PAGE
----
Insomnia Boosts Risk of Death in Motor Vehicle
the Psychiatry Advisor take:
People that suffer from insomnia are at a much higher risk of dying in a motor vehicle accident or other unintentional fatal injury.
Lars Laugsand, MD, PhD, of the Norwegian University of Science in Technology in Trondheim, Norway, and colleagues analyzed data from more than 54,000 people between 20 and 89 years old. A national registry was used to determine cause of death.
People who had trouble falling asleep over a long period were more than twice as likely to die from a motor vehicle accident compared to those with no sleep troubles, the researchers reported in the journal Sleep. They also found insomniacs were 1.5 times more likely to die from any fatal injury compared to those who slept normally.
Further analysis showed that difficulty falling asleep contributed to 34% of all motor vehicle deaths.
“Increasing public health awareness about insomnia and identifying and treating people with insomnia may be important in preventing unintentional fatal injuries,” the researchers concluded.
In the U.S., there are over 126,000 unintentional injury deaths annually, making it the fifth leading cause of death, according to the CDC. There are also more than 33,000 motor vehicle deaths each year.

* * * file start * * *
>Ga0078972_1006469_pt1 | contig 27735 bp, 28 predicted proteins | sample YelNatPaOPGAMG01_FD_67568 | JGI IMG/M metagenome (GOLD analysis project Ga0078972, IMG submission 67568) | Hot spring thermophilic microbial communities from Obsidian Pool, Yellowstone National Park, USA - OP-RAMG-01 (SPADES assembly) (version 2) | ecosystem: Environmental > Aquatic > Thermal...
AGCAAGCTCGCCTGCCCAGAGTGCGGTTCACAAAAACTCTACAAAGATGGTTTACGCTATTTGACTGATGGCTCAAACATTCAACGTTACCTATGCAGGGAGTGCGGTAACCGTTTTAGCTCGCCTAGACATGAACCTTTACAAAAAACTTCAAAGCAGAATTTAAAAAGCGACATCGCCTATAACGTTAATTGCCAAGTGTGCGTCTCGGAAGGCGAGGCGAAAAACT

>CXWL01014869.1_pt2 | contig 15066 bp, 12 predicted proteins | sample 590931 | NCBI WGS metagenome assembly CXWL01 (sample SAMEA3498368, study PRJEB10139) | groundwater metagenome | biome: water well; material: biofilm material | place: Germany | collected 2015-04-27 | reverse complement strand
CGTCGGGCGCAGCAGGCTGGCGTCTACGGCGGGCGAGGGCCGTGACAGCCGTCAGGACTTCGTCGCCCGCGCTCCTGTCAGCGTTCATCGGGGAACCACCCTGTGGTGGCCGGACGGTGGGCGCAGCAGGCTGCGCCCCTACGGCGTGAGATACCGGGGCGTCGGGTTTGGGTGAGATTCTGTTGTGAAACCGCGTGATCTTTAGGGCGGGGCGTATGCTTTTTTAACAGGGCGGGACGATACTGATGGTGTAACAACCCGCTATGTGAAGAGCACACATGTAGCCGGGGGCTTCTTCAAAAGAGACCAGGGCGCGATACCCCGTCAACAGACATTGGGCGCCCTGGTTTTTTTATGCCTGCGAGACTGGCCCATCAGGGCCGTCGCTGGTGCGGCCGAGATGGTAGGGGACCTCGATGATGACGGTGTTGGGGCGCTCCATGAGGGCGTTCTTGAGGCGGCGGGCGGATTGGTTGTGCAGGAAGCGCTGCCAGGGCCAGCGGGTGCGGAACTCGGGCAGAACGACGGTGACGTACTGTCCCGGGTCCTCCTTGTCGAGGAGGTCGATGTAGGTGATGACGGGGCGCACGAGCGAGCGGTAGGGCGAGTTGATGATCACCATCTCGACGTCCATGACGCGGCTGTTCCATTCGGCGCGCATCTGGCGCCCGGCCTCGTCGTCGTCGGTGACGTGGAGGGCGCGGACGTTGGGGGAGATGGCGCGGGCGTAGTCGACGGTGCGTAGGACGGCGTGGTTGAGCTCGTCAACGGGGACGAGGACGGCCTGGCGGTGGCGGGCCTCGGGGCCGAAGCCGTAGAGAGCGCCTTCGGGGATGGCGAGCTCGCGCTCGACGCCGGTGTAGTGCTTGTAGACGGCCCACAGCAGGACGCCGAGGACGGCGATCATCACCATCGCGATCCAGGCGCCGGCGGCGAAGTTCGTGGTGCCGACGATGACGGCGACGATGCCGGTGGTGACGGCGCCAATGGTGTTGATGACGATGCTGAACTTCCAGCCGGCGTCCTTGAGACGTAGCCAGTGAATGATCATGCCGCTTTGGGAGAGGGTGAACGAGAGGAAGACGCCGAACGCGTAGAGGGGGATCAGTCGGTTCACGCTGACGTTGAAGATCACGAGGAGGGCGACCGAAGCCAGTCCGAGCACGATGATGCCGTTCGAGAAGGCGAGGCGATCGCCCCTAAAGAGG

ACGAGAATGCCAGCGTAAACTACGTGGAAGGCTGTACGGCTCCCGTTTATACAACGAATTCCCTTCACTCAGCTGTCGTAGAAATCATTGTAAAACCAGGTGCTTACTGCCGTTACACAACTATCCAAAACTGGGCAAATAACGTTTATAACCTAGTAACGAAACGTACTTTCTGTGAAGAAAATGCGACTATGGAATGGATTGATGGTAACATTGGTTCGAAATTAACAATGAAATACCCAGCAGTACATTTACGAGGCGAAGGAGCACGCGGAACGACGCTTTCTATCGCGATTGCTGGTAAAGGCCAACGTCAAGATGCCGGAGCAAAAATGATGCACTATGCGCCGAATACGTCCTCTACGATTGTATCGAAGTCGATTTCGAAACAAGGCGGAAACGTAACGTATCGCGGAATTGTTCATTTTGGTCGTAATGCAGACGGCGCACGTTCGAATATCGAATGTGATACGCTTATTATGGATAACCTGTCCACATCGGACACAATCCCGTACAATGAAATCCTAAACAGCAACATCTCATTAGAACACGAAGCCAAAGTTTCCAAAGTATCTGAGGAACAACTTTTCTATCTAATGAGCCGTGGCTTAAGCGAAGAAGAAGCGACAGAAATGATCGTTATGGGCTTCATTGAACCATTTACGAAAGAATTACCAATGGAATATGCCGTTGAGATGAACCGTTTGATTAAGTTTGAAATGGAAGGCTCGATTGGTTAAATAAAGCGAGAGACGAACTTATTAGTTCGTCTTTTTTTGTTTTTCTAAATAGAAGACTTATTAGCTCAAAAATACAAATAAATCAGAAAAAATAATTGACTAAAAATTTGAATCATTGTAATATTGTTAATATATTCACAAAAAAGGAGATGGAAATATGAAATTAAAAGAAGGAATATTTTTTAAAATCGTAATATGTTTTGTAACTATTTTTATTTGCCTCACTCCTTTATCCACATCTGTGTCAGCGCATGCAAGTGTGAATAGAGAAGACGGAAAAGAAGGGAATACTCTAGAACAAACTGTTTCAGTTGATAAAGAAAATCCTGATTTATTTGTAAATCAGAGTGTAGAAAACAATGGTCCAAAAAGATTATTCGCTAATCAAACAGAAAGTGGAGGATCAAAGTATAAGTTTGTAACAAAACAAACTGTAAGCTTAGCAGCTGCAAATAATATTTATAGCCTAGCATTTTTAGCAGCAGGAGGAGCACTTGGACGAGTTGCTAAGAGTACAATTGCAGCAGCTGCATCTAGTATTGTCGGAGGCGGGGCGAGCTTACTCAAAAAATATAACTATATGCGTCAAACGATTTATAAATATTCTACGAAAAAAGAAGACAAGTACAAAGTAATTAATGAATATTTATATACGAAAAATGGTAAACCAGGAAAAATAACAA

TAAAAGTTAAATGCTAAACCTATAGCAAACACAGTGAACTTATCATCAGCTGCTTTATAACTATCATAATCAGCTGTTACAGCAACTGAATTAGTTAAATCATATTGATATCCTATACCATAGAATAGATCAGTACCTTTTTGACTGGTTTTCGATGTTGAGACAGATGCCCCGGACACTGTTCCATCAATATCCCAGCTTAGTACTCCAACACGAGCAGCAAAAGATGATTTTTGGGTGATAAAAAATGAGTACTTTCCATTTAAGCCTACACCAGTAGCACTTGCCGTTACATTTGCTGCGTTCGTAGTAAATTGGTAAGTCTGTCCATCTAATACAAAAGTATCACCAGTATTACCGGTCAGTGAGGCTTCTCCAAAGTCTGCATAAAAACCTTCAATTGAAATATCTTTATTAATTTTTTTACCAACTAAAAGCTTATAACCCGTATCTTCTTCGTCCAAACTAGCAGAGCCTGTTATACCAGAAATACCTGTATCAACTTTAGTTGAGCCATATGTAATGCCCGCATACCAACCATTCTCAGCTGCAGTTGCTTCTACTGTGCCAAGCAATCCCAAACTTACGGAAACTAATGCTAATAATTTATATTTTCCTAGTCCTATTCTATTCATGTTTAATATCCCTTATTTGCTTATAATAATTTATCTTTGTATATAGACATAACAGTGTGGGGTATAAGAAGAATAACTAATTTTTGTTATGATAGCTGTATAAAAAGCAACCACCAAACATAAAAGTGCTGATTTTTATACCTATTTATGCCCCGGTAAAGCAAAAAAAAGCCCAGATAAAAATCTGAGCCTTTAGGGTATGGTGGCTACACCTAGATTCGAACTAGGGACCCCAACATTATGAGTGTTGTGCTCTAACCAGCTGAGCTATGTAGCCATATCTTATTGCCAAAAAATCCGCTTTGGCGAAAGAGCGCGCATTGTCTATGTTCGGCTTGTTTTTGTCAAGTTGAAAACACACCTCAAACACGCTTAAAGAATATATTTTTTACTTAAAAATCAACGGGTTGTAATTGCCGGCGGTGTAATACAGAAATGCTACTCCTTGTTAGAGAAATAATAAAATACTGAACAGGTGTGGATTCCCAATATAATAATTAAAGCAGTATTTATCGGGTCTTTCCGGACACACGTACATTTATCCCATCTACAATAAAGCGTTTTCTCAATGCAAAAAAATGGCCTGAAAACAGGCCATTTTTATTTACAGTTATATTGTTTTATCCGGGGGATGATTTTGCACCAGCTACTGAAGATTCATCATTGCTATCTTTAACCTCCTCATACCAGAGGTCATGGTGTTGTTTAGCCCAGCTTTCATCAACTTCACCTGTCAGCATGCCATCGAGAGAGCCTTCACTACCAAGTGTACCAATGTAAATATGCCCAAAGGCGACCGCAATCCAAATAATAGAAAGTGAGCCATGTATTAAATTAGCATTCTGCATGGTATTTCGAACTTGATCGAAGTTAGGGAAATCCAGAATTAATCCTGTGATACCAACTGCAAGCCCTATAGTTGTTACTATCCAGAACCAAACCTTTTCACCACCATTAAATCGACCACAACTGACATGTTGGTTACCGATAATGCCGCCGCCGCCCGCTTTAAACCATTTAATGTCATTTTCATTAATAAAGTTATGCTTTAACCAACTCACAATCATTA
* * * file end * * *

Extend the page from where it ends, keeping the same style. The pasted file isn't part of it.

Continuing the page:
Insomnia Linked to Increased Risk of Motor Vehicle Deaths
New research shows that insomnia is a major contributor to deaths caused by motor vehicle crashes and other unintentional fatal injuries.
A new study from researchers in Norway shows that the risk of unintentional fatal injury increased with the number of insomnia symptoms present. People with three symptoms of insomnia were 2.8 times more likely to die from a fatal injury than those with no insomnia symptoms, even after adjusting for potential factors such as alcohol consumption and daily use of sleep medication.
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